Located in the 13th-century Serbian Orthodox monastery of Mileševa, the “Beli Anđeo” (“White Angel”) fresco is one of the finest examples of the Serbian and European medieval art.
The fresco depicts an angel wearing white robes, sitting on a stone and showing the myrrh-bearers the empty tomb of Christ—the place of his resurrection. The angel’s enigmatic facial expression is often compared to that of Mona Lisa, gazing straight into the observer’s eyes. It is a part of a larger work called “Mironosnice na Hristovom grobu” (“Myrrh-bearers on Christ’s Grave”), which is the work of an unknown artist.
It was painted over in the 16th century, and remained hidden from the public eye for the next four centuries. As that paint started to wear away, the original fresco was discovered underneath. In 1963, the fresco was sent as a message in the first satellite broadcast signal from Europe to America in 1963. The same signal was later sent to space, as an attempt to communicate with extraterrestrial life forms, as a universal symbol of peace, along with photos of the Great Wall of China and man’s first steps on the moon, as well as recordings of whale song.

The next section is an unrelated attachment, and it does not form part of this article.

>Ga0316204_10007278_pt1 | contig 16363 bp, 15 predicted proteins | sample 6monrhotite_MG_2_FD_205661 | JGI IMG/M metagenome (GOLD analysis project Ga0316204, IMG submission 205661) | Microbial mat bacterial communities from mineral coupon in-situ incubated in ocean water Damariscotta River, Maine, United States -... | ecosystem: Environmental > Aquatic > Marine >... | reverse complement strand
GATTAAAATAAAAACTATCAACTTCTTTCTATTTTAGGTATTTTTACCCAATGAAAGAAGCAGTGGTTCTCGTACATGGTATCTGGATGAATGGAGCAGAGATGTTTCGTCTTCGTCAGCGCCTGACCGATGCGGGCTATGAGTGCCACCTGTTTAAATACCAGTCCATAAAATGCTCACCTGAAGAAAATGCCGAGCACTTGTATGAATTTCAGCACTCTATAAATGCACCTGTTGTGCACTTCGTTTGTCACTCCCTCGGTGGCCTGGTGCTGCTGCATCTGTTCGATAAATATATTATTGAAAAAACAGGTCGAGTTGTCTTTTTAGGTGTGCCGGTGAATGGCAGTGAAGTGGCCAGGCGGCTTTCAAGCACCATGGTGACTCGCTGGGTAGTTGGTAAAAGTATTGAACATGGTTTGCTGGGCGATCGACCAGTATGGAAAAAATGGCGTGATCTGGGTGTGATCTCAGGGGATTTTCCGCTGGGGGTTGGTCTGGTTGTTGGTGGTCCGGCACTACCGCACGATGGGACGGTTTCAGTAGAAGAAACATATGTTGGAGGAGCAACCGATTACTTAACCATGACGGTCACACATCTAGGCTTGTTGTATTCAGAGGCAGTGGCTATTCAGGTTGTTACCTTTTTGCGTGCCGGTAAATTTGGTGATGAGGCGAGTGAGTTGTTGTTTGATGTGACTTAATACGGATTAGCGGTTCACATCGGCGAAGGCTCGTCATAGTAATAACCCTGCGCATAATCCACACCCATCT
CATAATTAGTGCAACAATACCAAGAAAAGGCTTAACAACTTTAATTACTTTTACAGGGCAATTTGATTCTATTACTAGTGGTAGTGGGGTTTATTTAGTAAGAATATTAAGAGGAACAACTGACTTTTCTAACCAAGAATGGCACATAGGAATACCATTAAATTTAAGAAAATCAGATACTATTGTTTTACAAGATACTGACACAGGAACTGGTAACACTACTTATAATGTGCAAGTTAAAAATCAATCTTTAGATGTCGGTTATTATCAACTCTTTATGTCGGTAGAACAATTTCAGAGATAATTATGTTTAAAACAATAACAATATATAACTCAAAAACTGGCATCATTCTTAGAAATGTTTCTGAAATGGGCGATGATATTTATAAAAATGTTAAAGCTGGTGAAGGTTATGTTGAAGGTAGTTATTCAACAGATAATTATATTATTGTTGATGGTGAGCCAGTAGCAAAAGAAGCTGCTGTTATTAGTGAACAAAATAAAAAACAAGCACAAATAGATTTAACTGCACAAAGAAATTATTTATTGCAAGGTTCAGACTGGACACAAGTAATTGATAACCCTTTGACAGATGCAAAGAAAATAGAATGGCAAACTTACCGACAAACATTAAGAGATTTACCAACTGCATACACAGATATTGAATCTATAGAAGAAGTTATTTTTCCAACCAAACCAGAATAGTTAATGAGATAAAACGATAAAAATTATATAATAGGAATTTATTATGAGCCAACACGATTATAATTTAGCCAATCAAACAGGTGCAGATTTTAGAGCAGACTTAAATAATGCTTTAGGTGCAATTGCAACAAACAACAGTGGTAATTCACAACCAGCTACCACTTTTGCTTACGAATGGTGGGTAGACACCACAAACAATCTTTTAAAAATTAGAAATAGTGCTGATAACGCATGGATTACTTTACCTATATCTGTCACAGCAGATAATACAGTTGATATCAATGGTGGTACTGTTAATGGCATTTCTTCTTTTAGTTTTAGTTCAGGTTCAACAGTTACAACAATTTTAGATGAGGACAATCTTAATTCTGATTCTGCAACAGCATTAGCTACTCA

The monastery of Mileševa is located on the Mileševica River near the town of Prijepolje in southwestern Serbia. Built in Raška medieval architectural style by the Serbian king Stefan Vladislav, it is considered one of the most important places in the Serbian Orthodox Church. The monastery has changed hands several times and weathered damage from floods and lack of upkeep. Over the 20th century it has been restored and resettled, and in 2002 Mileševa became a female monastery.
Know Before You Go
The monastery is open to visitors from 6 a.m. to 7 p.m. in the summer, and 8:30 a.m. to 5 p.m. in the winter. Guided tours are available between 9 a.m. and 5 p.m. every day except Monday. Parking is available outside the monastery. The monastery is a religious site and visitors are expected to follow Orthodox customs. Photography is only allowed in certain areas.